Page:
I want to be able to say something profound here about my working, but I just can’t. At least, not in any way that’ll make sense to people other than myself. Most of what I’ve learned this week is that I shouldn’t read any social media until after I’ve done my morning prayers, had breakfast, and done my writing for the day. I’m writing about social justice, and reading other people’s social justice stuff, or about the election, before I get into my own work makes things difficult. My wife says “Social justice work comes at a cost.” and that’s quite true.

In my meditations, Jesus keeps telling me that even He had to go find solitude while do His public work. Gethsemane, the desert, and many other times He would go alone somewhere to pray. I think that’s one of the biggest lessons from Him: that quiet prayer time isn’t a bad thing to schedule into the day. Or, rather, schedule my day around the prayer time. Public work is hard, especially when you feel like you’re banging your head against the wall.

Speaking of that, one thing this week I commented on (yes, yes, I shouldn’t have bothered, but I was feeling ornery), was a post on Patheos where Gwion Raven was ranting about his identity as a pagan. Mostly about what it is, what it isn’t, and what he didn’t like about Christianity. This isn’t anything new, really, and when I challenged him on his wording, there was a “oh, well, I didn’t mean it that way” kind of response.

Gwion made it pretty clear that he wants anarchy for paganism. But here’s the thing: that’s fine for your tradition. That’s what works for you. You don’t want institutions or churches? Ok, then don’t build any. No one’s forcing you to build any or go to any. Just like no one’s forcing you to accept Christian lore or ritual in your practices.

My problem isn’t really with any of that. My problem is with the unspoken assumption that multi-faith pagans, especially those who are Christo-pagan, are somehow less than “real” pagans. I get it. I get that you don’t want to look like Christians, act like Christians, or have anything to do with Christian ritual. (Although I think that’s tough to do, given that any Gardnerian based tradition, which is the model for most witchcraft in the US and parts of Europe, has Judeo-Christian roots. I’d say that it’s a bit too late to be complaining about that. Doubly so if you’re in a Golden Dawn tradition. But I digress.) Again, that’s fine…for you.

But don’t insinuate that Christo-pagans are “fence sitters,” or delusional, or are only Christo-pagans because they don’t want to be “fully pagan.” While being neopagan and Christian is somewhat relatively new, traditions that combine magick and Christianity are not. And, really, many of those are seriously bad-ass magickal traditions in their own right. I wouldn’t want to tell a practitioner of one those traditions that they are somehow “doing it wrong.” Never mind the Euro-centrism of denying mystical Christian traditions.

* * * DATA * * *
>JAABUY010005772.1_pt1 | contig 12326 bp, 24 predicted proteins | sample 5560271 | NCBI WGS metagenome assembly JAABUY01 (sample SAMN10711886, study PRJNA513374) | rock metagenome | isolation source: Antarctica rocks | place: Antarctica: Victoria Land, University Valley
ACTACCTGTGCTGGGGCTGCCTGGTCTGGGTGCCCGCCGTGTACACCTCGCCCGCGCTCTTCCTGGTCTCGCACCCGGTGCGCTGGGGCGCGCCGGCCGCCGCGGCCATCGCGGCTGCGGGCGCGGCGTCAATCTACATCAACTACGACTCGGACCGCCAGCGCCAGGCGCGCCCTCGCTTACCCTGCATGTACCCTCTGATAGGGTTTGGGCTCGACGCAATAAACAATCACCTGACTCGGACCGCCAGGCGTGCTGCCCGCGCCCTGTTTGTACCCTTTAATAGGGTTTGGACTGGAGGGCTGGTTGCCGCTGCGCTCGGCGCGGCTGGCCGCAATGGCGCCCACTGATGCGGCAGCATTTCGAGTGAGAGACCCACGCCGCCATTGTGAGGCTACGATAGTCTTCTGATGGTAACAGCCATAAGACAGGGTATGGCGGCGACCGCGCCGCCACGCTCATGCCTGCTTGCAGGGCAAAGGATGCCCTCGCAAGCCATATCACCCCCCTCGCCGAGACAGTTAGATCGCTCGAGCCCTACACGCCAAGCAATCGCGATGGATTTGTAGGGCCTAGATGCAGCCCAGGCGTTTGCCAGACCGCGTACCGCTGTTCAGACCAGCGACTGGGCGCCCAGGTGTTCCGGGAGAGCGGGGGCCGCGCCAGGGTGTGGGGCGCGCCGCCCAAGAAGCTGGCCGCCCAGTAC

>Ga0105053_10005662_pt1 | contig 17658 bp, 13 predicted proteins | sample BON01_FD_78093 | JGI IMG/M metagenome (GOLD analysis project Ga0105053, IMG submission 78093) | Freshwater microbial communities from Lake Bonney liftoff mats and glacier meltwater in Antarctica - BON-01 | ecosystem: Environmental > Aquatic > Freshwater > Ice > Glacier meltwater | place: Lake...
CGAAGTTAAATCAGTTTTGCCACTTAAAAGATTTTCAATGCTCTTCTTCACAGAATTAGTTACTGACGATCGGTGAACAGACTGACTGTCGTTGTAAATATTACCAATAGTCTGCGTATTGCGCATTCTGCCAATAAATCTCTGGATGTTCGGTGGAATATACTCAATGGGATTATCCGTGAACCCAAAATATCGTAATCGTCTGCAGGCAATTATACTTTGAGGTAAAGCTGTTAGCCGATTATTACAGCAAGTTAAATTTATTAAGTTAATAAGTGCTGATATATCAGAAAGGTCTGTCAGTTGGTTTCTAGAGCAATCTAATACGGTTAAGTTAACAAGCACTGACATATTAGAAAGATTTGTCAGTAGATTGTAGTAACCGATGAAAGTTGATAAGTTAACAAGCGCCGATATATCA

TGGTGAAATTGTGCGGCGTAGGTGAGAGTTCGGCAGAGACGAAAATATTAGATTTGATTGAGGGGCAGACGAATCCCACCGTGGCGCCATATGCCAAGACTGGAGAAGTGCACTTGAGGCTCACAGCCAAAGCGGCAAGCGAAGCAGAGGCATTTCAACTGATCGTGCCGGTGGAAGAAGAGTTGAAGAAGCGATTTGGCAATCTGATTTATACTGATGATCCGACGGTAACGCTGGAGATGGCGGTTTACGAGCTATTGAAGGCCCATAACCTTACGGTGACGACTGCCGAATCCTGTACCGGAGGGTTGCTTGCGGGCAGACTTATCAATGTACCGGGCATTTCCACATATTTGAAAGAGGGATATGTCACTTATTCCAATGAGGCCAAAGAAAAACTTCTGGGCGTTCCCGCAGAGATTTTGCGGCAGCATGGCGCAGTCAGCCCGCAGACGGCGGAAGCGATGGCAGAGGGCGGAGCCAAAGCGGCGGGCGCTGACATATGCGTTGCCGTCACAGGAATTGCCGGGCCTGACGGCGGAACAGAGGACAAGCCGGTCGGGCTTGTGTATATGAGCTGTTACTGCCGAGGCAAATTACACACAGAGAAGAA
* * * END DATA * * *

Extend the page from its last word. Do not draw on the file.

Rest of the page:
Again we have a case of someone saying “All pagans should do X.” or “A proper/real pagan is…” I know the pagan community is full of humans doing stupid human tricks, but for once, I’d really be happy if people would really take a good look at and think about what they’re saying.

These lines are familiar aren’t they? Here, let me spell it out for you: “All Christians should do X.” and “A proper/real Christian is….”

Or what about: “You aren’t really bisexual, you’re either gay or your straight.”

Or: “It’s just a phase. You’ll get over it eventually.”

*sigh*

Yeah, we’ve been down this path before. Many people became pagans to run away from this type of thinking, and yet, here we are. Saying the same things that we came to paganism to avoid.

Why people don’t seem to see that they are guilty of this, no matter what progressive community they’re in (since this happens in any movement), while they loudly proclaim that they aren’t being exclusionary, boggles the mind. It’s as if the people they are railing against are the “them” and not really humans!

Oh, wait…

5th Week of Lent: Into the Last Phase

I’ve just realized that I’m over halfway done with my Lenten working. On Tuesday I started the Jesus part of my working, and so far it’s been good. What I’m realizing, though, is that Jesus and I don’t know each other quite as well as we used to. What I mean by that is that while I’ve had a relationship with the spirit of Jesus, it’s been more as an acquaintance rather than a close relationship like I have with The Dagda and Hecate. I realized that this morning at the beginning of my morning meditation, and so instead of doing the rosary like I have been doing the last few days, I just did a quiet meditation and had a conversation. It was a good conversation, and I think I’ll need to keep doing that for the time being.

In the evening, before bed, I’ve been doing a set of Compline prayers that I adapted and redacted from the Daily Office of the Society of Saint Francis. (Out of all of them, the Franciscan prayers and theology are the ones that speak to me. It doesn’t really surprise me, given my witchy proclivities.) I’m finding that I really like the little ritual each night. It’s got me thinking, though, about maybe creating a Wiccan Christian Daily Office (as if I need yet another writing project), but it’ll have to wait until after I get the radical inclusion book done.

I still have a couple of weeks until Easter and the end of this working. I’ve been learning a lot, and I know I want to keep doing the morning and evening meditations, but right now, I’m not sure exactly what that will look like. While part of my brain wants to figure it out right now, but the rest of my brain is saying “Don’t worry about it until the working is done.”

I think that would be the wiser course. Besides, there’s still 16 days left….